Sunday, 7 October 2012

Iron Woman

I have been busy today, helping to forge brass, feeding pigs and spinning wool.  I have been, in short, Iron Age Woman.

It is a very pleasant way to spend a late summer day, sitting outside a round house chatting, tasting Iron Age food (delicious vegetable soup with yoghurt), teasing wool into yarn and then operating the bellows in a forge.  In between all this, I tried out sling shots - a leather pocket on a long thong (not something in a glass).  I am not so good with the shot as I am with an atl atl, but maybe that was just beginner's luck.

The forge was amazing.  A basic timber building with an earth floor and a hole in the ground for the furnace which was edged with a few loose bricks around the top.  Two large foot operated bellows charged the flames with oxygen as the crucible was lowered, on long tongs, into the pit.  Sparks belched several feet into the air with each compression of the bellows, and wild flames escaped sideways between gaps in the bricks.  Things became more frantic as the copper started to boil and equipment was assembled to pour the molten metal into the moulds.  It suddenly became a bit too exciting when the glowing crucible fell out of its support and red hot globules scattered over the floor.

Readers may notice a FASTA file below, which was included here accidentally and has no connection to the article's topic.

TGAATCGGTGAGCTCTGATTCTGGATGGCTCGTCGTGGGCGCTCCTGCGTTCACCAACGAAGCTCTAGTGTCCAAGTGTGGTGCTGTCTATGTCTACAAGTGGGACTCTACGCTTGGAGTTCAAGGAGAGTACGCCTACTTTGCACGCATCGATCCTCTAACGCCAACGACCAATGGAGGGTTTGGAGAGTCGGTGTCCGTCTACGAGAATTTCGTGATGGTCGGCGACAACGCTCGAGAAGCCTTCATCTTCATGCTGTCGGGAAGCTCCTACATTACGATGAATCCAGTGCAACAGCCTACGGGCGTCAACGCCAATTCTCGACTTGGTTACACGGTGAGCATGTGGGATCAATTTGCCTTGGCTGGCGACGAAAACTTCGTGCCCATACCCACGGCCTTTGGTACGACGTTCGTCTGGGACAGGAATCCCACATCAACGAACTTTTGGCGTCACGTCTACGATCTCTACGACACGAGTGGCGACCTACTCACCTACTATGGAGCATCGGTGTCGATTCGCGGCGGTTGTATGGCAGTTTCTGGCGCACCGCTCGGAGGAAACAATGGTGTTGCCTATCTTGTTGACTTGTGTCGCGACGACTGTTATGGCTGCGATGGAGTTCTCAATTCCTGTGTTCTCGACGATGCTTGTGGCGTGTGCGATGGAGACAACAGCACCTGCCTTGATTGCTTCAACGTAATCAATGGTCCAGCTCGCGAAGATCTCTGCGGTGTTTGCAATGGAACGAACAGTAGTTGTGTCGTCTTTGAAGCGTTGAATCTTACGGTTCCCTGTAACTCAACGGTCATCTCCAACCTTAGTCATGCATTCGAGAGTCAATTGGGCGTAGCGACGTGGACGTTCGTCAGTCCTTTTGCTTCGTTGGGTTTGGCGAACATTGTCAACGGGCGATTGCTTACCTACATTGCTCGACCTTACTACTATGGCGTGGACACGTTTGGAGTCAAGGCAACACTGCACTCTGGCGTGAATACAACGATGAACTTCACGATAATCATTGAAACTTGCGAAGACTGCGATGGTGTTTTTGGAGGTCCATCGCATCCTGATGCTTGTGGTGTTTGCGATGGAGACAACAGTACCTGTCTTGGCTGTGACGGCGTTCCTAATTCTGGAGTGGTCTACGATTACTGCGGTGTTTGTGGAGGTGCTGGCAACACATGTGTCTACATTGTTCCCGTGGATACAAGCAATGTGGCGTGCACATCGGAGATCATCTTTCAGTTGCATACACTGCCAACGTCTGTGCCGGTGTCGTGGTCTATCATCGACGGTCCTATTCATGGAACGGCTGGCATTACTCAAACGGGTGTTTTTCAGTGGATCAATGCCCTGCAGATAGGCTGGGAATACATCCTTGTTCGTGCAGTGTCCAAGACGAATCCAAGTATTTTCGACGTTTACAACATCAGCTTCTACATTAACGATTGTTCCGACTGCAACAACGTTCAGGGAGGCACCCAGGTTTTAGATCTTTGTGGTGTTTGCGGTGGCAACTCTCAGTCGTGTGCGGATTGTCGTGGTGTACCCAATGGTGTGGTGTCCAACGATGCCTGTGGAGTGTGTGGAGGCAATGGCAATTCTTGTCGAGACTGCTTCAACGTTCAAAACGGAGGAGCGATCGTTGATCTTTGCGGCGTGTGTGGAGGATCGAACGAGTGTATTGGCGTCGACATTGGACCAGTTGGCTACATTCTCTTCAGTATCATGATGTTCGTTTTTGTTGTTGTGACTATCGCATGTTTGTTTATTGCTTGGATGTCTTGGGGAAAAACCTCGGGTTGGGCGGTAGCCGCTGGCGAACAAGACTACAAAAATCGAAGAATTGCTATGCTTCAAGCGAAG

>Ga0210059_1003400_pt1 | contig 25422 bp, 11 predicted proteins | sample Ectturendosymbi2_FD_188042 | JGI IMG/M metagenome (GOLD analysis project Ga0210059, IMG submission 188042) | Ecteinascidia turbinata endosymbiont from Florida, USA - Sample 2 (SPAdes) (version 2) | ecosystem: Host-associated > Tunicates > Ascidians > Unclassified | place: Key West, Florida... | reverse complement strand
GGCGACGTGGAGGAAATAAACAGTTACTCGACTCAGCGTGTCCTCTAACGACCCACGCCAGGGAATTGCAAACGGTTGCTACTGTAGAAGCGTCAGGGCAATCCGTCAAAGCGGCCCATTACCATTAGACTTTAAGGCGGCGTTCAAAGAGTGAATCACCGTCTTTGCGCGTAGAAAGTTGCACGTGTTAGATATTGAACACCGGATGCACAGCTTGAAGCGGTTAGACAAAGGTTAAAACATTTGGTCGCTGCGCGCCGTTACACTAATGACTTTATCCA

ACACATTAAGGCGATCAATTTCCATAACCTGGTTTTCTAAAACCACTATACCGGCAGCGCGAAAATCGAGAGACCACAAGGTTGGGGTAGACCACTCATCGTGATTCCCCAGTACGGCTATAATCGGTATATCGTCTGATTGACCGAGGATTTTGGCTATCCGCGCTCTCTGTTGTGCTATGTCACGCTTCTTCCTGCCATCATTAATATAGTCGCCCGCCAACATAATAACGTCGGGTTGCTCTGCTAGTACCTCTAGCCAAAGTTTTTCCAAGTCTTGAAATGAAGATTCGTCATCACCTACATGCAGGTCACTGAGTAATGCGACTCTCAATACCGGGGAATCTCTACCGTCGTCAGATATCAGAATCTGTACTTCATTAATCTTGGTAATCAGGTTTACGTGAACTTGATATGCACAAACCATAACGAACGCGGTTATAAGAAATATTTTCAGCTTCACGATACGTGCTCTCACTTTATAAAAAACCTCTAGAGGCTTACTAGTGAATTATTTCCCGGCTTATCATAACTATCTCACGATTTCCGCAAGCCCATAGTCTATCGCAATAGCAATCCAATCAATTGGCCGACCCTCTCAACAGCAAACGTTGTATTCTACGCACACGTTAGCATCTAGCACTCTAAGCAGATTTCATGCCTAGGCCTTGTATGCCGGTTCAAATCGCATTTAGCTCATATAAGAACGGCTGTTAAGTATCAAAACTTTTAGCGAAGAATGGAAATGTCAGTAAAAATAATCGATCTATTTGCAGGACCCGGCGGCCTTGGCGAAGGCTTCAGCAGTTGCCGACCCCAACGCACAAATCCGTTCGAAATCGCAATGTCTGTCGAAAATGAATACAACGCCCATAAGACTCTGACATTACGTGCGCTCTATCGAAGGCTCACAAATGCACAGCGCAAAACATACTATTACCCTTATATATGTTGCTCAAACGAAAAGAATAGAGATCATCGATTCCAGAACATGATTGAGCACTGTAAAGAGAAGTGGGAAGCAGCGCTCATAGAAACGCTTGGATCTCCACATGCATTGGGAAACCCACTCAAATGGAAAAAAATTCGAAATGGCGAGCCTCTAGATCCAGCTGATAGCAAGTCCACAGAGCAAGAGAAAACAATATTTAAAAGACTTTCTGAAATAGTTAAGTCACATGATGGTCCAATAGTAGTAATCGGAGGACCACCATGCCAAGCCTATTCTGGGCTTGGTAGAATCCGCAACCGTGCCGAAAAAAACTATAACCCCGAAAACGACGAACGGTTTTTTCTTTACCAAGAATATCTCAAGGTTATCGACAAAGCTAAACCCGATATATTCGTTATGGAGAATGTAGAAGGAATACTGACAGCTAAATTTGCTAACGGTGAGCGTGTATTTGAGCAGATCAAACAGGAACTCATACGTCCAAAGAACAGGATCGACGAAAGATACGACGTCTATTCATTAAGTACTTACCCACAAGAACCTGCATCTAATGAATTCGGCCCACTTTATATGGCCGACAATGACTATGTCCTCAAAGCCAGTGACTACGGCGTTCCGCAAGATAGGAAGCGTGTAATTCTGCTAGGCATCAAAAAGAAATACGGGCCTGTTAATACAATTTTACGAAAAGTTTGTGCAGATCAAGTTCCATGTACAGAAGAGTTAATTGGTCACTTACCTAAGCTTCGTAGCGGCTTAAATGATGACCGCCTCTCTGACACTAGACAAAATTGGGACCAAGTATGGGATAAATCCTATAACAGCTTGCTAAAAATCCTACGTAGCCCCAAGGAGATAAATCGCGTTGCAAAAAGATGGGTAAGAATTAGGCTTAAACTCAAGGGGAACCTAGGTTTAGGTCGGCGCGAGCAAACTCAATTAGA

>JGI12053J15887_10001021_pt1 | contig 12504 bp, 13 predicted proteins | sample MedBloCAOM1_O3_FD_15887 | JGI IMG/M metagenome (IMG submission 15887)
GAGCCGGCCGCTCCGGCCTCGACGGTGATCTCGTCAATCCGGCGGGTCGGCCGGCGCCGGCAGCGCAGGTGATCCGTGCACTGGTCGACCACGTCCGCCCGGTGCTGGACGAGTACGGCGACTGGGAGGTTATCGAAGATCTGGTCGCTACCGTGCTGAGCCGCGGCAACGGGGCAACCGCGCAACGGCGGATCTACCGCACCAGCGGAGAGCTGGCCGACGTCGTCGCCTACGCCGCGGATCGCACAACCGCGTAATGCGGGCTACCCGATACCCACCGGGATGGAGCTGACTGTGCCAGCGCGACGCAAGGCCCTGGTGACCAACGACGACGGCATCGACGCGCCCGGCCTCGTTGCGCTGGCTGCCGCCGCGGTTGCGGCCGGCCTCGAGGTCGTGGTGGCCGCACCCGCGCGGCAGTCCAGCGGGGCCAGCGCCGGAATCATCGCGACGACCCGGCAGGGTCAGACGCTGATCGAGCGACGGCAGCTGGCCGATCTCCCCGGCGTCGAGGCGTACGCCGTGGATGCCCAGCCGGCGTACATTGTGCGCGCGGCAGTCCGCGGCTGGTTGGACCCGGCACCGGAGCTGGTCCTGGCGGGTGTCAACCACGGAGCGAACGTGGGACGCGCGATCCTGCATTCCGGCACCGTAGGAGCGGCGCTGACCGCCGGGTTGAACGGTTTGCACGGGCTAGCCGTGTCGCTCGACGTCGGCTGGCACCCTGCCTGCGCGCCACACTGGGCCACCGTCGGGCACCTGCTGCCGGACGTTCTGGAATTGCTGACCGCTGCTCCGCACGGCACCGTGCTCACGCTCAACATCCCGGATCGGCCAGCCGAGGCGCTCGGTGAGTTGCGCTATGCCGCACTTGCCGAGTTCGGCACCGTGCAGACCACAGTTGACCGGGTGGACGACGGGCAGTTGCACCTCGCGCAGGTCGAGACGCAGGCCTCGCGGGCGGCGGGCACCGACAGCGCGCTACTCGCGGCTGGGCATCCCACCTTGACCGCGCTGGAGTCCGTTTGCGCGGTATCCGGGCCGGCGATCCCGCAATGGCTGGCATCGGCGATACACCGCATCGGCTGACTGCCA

More relaxing was sampling the unleavened bread with tasty chutney, and the soup was wonderful.  Some people were busy in the same round house painting wood with paint made from elderberries and other fruit. Others were dying wool in beautiful, natural colours and could be seen unwinding long skeins between round houses at various intervals throughout the day.

The clothes are very comfy and warm too, woollen tunic dresses and blanket shawls.  It all seemed rather a wonderful way to live, gentle and sociable, but of course we were sampling it in warm weather, with no fear of failed crops or diseased animals.

The ones who managed that really were the Iron Women.